To celebrate the 31st anniversary of the launching of Hubble Space Telescope, astronomers from NASA aimed the observatory at one of the brightest stars seen in our galaxy on Friday. Called AG Carinae, it is located approximately 20,000 light-years away. It’s not just a luminous dot in the sky, but a glowing gas-and-dust nebula waging a battle within itself to avoid self-destruction. The star started forming around 10,000 years ago through an eruptive process and is likely to survive only a few years, a minuscule lifespan compared to the roughly 10-billion-year lifetime of our Sun.
The Hubble Space Telescope launched 31 years ago on April 24 and is still working, capturing spectacular cosmic images. Stars like the AG Carinae are among the biggest and brightest. The image tweeted by NASA was taken in ultraviolet light, which offers a slightly clearer view of the dust structures around the star. Hubble is ideally suited for ultraviolet-light observations.
Soon after being posted, the image received a lot of appreciation, with some users even thanking NASA. “What a beautiful star, living on with its own nebula. I love the little complexities that let these hot stars do these things,” a Twitter user with the handle @Ferric_Foxide said. Another user @KramerDuc thanked NASA for “enriching humanity”.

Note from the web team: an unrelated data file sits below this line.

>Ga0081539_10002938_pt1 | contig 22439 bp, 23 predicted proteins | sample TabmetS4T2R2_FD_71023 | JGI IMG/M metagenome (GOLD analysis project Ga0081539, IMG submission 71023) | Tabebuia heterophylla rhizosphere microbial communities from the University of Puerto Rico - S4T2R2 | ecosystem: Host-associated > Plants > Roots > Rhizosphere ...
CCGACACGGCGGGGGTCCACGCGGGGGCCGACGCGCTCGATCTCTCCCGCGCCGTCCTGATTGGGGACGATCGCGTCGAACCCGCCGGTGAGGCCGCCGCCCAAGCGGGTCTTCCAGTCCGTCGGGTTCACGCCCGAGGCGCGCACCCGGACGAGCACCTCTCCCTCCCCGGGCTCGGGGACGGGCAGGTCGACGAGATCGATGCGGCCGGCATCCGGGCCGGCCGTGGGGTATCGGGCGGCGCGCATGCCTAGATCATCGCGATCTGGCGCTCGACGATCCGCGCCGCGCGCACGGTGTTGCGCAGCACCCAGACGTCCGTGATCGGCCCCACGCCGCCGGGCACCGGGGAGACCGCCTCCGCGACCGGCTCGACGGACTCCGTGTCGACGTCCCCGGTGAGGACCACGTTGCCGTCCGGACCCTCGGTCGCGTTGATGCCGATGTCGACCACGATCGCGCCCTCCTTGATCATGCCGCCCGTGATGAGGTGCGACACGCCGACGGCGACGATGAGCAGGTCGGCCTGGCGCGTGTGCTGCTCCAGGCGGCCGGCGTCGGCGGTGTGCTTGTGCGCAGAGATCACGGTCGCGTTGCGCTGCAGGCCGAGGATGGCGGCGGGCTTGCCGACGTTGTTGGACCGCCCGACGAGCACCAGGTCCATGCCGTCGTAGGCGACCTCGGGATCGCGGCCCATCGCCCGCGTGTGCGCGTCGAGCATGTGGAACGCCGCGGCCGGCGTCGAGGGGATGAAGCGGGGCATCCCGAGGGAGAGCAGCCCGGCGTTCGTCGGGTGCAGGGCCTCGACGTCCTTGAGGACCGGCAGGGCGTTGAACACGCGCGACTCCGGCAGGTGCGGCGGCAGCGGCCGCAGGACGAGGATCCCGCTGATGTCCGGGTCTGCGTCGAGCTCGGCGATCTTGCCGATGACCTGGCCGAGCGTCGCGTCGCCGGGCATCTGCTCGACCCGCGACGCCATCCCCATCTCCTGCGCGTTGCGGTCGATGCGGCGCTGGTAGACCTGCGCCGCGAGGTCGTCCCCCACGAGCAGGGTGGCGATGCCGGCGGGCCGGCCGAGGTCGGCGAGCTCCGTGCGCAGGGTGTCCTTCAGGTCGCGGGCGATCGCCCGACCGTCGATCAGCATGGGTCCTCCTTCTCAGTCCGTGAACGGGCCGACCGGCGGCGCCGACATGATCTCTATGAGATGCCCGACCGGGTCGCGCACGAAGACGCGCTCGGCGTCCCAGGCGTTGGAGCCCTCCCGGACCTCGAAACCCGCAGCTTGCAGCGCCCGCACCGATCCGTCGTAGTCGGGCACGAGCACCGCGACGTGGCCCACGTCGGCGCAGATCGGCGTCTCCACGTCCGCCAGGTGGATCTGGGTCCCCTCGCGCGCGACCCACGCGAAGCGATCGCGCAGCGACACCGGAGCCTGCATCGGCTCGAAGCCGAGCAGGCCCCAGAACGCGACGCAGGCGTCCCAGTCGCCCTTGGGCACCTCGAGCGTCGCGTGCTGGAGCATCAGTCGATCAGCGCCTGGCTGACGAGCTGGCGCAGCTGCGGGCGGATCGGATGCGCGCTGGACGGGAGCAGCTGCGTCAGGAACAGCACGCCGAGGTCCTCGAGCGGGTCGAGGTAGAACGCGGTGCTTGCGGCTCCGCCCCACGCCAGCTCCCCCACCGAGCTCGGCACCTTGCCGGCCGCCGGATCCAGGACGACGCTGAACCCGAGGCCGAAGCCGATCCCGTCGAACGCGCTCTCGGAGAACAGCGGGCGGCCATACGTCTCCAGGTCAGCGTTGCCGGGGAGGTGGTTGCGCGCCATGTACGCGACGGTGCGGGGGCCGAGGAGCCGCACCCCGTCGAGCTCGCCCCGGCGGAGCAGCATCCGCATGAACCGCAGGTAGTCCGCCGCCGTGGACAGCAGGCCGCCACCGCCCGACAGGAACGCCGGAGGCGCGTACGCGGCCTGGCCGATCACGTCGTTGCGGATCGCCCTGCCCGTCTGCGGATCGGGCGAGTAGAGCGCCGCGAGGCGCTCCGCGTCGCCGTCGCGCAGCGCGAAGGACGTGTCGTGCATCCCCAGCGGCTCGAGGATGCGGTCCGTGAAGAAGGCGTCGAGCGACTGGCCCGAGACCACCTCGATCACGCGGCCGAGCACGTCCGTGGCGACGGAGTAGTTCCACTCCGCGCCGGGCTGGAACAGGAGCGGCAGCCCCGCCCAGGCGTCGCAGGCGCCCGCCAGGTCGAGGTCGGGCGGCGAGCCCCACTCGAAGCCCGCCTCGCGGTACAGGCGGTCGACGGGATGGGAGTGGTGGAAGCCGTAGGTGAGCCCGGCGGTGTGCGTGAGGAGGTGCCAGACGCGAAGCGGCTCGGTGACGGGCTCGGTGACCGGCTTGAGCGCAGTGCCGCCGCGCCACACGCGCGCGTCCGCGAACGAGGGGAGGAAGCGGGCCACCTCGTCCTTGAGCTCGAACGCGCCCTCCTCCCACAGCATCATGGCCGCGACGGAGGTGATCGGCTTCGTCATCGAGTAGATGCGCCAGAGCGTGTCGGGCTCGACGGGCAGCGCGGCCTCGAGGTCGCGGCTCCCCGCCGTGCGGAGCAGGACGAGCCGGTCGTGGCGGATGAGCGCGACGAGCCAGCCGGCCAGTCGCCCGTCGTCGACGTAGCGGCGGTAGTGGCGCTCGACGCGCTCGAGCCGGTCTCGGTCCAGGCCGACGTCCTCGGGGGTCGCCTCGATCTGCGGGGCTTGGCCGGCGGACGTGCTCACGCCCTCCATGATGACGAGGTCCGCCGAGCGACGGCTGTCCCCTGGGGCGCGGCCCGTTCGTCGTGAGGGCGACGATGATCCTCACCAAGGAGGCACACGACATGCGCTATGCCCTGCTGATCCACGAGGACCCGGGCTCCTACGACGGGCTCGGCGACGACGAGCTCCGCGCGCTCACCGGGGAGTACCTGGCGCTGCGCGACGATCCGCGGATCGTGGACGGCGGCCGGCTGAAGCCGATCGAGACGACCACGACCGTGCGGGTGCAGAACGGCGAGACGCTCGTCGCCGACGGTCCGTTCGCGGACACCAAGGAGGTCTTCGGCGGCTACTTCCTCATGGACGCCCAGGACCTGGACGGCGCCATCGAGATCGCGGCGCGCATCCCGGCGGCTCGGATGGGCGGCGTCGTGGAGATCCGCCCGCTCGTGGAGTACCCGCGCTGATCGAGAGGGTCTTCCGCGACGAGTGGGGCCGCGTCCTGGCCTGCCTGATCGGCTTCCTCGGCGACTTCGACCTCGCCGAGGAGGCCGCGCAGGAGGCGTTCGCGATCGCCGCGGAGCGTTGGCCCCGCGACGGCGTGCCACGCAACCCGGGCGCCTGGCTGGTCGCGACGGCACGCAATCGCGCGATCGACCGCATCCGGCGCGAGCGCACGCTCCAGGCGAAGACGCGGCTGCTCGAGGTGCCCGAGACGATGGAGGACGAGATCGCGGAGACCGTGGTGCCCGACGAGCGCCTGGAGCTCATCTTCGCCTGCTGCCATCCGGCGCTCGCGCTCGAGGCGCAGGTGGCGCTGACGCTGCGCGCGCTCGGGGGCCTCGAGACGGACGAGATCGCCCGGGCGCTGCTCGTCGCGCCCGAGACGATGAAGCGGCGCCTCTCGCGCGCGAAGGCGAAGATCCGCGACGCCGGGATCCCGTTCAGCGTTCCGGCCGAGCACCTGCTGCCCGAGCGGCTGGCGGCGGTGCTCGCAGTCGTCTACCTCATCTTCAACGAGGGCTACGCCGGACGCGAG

Called the luminous blue variables, NASA explains that these stars exhibit a dual personality. For a long time, they remain dormant and then suddenly erupt in an impatient outburst. Because of their size and incredibly hot temperatures, these stars constantly remain in a battle to maintain stability between the radiation pressure bound outward and gravity outside pressing in. The radiation often wins, exploding the star into a volcanic eruption. After the outburst, these stars again gain some stability and remain quiet for a while.
AG Carinae, too, has undergone this period of two forces pulling it in opposite direction but its outbursts have been less violent when compared to its peers, says NASA.
The luminous blue variables are important for astronomers as they have far-reaching effects on their environment, but they are rare to find: fewer than 50 are known. These stars spend thousands of years in this phase and many of them end their lives in titanic supernova blasts, enriching the universe with heavier elements beyond iron.